Feature: E-Mailing Your Digital Photos
E-mailing a digital photo sounds so simple. After all, few tasks are more elementary in this high-tech world than sending an e-mail. But e-mail can still confound. When my dad first got a PC, for instance, most of his attached images arrived in my in-box as digital gibberish--page after page of letters and numbers embedded in the e-mail message. After making a few phone calls to his personal tech support (that would be me), he now sends images without any glitches.
Size Is the Problem
If you ever have difficulty e-mailing images, the crux of the problem is almost always the size of the image files that you've attached. When I talk about size in this context, I don't mean the number of megapixels or the dimensions of the image. I mean the file size, usually measured in kilobytes or megabytes, which is how much space it takes to store the image.
Here's why file size matters: Most e-mail services support messages of up to a certain size, like 2MB or 5MB. If you send a message that's larger than the upper limit, then the message will be rejected by the server (resulting in an error message in your e-mail program) or will arrive at the recipient's PC looking like digital spaghetti, extruded into alphanumeric gobbledygook in the e-mail message.
Even if the message makes it all the way through--thanks to a very generous file size limit at your ISP--the results may not be pretty. If you send a huge 5MB image to someone with a dial-up connection to the Internet, it can take them an hour or more to receive your message, tying up the phone line the whole time. Your recipient won't be pleased.
XP Makes It Easy
If you have Microsoft Windows XP, preparing an image for the e-mail journey is pretty simple. Just open the folder with your images and select the ones you want to send. (I usually hold down Ctrl while clicking to make multiple selections.) Then, in the Task Pane on the left side of the screen, click "E-mail the selected items" from within the "File and Folder Tasks" section. You'll see a dialog box that asks if you want to make the pictures smaller or keep the original sizes. Choose to make them smaller if need be; the original images are unaffected when Windows makes e-mail-friendly smaller versions.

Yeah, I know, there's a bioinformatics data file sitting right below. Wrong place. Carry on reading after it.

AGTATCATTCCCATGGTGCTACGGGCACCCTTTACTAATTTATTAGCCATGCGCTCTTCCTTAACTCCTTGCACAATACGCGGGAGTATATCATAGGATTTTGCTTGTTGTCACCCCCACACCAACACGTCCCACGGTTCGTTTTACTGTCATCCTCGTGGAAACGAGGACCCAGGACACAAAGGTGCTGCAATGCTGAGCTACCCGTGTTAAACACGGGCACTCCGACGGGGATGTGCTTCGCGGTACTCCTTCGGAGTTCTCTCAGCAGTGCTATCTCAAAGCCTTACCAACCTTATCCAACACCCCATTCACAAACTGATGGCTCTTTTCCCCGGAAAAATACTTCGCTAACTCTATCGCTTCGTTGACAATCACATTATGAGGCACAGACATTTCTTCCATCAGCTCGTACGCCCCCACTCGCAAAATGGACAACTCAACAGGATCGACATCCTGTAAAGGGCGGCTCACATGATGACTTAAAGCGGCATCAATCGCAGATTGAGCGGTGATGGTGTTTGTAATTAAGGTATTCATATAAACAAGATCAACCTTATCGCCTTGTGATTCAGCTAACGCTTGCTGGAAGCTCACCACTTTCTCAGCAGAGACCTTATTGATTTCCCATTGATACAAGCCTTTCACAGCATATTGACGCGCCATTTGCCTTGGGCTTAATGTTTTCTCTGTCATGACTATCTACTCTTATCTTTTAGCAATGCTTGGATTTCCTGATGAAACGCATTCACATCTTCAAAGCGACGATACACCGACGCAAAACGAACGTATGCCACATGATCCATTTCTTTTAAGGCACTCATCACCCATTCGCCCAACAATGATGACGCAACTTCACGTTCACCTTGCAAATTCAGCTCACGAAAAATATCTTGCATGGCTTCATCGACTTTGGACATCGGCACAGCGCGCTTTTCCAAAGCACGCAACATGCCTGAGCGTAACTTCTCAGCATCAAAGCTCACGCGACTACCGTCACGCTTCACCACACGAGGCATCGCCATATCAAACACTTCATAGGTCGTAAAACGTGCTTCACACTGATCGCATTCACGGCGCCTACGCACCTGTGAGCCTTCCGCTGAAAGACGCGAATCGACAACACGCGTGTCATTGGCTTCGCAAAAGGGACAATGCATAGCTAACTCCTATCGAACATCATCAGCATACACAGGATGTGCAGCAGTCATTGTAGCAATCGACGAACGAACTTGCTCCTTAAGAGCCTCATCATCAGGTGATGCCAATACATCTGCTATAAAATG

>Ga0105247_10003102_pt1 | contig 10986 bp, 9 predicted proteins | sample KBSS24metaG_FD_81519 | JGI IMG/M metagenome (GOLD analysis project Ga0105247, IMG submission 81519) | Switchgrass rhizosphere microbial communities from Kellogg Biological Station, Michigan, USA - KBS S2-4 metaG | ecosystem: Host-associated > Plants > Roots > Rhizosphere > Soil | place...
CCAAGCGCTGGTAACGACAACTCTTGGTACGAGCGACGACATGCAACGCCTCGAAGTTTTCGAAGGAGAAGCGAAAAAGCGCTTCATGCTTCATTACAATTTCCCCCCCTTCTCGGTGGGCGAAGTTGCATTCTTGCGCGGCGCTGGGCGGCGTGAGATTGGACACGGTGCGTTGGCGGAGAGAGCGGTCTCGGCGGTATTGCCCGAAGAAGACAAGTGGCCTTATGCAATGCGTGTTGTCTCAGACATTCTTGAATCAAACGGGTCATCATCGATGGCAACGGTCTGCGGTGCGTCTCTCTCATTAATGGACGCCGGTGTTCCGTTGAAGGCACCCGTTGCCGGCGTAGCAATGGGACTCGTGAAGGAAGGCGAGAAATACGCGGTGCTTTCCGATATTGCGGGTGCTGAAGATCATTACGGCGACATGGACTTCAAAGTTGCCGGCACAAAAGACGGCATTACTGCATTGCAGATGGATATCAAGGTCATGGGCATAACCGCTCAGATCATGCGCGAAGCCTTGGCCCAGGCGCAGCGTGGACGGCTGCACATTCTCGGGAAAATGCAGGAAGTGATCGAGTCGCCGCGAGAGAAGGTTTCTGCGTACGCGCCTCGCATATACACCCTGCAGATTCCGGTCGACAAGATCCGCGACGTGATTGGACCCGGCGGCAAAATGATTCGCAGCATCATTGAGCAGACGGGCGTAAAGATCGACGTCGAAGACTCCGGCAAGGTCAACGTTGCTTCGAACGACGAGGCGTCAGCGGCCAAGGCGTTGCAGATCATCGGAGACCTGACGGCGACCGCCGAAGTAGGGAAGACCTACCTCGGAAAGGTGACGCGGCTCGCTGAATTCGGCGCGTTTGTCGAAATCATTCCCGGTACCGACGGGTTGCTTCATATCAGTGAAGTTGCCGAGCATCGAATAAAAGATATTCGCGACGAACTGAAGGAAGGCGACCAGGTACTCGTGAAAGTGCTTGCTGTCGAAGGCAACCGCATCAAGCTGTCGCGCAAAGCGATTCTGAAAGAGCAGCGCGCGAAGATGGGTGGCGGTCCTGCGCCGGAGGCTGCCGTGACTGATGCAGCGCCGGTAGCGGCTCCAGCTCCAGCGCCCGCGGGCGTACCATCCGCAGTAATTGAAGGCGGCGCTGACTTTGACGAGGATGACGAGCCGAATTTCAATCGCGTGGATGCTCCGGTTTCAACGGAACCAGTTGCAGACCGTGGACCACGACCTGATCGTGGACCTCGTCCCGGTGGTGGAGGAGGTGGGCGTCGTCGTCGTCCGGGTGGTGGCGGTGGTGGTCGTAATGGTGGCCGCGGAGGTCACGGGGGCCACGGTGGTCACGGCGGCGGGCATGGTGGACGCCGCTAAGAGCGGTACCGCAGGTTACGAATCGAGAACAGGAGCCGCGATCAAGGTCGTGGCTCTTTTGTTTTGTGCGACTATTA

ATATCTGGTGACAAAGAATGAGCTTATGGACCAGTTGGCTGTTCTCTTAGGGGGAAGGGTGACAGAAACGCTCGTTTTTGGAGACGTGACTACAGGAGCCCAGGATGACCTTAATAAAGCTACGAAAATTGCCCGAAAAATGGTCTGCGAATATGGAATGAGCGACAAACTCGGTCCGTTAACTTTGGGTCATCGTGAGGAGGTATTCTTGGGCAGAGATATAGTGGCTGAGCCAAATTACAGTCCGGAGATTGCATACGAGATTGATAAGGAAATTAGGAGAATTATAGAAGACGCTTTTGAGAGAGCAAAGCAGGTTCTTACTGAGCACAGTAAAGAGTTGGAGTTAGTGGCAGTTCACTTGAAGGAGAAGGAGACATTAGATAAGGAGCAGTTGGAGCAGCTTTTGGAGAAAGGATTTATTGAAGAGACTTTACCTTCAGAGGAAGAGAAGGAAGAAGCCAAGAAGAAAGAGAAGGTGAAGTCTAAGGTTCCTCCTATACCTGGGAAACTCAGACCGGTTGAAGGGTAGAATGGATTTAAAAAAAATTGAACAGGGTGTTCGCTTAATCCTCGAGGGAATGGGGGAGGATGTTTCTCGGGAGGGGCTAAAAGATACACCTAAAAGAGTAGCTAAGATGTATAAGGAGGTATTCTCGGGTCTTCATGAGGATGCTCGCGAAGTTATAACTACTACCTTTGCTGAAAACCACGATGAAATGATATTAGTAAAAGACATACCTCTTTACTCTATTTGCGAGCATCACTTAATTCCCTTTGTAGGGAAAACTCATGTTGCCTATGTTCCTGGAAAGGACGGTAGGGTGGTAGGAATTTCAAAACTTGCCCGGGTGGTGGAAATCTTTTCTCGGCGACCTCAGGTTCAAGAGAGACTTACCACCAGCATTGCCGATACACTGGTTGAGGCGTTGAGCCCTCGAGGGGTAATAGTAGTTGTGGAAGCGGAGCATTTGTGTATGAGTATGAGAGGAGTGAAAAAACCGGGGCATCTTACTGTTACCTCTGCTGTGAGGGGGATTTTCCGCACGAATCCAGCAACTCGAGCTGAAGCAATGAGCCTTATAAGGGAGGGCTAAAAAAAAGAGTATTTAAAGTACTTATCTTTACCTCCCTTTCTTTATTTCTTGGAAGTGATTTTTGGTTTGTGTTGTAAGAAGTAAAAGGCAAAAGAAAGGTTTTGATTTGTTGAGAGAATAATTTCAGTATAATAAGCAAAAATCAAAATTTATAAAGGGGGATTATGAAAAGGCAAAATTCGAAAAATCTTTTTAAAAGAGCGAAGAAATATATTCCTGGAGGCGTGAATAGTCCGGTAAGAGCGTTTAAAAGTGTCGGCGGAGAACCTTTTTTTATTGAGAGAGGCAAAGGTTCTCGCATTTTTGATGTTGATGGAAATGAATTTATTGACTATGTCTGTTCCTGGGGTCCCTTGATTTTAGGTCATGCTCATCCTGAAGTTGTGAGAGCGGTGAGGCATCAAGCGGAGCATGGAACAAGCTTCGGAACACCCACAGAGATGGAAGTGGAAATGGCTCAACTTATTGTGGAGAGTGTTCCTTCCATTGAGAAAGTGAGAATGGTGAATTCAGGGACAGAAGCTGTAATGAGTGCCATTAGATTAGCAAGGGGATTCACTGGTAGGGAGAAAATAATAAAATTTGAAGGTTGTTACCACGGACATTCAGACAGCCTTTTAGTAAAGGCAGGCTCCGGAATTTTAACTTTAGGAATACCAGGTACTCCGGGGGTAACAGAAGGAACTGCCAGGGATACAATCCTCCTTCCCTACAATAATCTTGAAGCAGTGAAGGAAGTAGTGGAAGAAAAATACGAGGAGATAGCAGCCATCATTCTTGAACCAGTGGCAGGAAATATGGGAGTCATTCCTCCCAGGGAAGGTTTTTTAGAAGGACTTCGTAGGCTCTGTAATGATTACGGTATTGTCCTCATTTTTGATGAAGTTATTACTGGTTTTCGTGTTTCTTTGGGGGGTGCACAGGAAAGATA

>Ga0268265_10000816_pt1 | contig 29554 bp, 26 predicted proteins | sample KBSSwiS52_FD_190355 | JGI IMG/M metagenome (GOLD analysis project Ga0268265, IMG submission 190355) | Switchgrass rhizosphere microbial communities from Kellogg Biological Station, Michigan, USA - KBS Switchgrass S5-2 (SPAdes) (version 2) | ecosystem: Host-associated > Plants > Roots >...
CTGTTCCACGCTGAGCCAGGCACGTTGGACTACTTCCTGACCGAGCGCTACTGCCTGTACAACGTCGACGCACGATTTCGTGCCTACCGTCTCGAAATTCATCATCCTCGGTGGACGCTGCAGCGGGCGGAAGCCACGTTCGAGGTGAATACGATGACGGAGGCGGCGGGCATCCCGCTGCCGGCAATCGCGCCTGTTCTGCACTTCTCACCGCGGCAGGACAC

After a few moments, you should see miniaturized versions of the selected images appear in a blank message window. Just complete the message and click Send--that's all there is to it.
Resize Using Paint Shop Pro
You can also use your favorite image editor to resize images. To resize a photo in Jasc Paint Shop Pro, for instance, load the picture into the program and then choose Image, Resize from the menu. You'll see the original dimensions at the top of the Resize dialog box. Make sure that the "Lock aspect ratio" option is checked. Enter smaller dimensions in the Pixel Dimensions Width box; the height will adjust automatically if the aspect ratio is locked. (For e-mail I use about 800 by 600 pixels or less.) Save the image as a JPEG--and I suggest that you save it on the Windows desktop with a different file name so you won't accidentally overwrite the larger original. Then attach the file you just resized to your outgoing e-mail.
Of course, to shrink a bunch of photos you could use the batch editing technique I discussed recently.
And if you want to send a full-size image to someone, you can do that as well--just plan ahead so your recipient knows it's coming. And if it doesn't work, it's because one of the e-mail servers along the way balked at such a large file.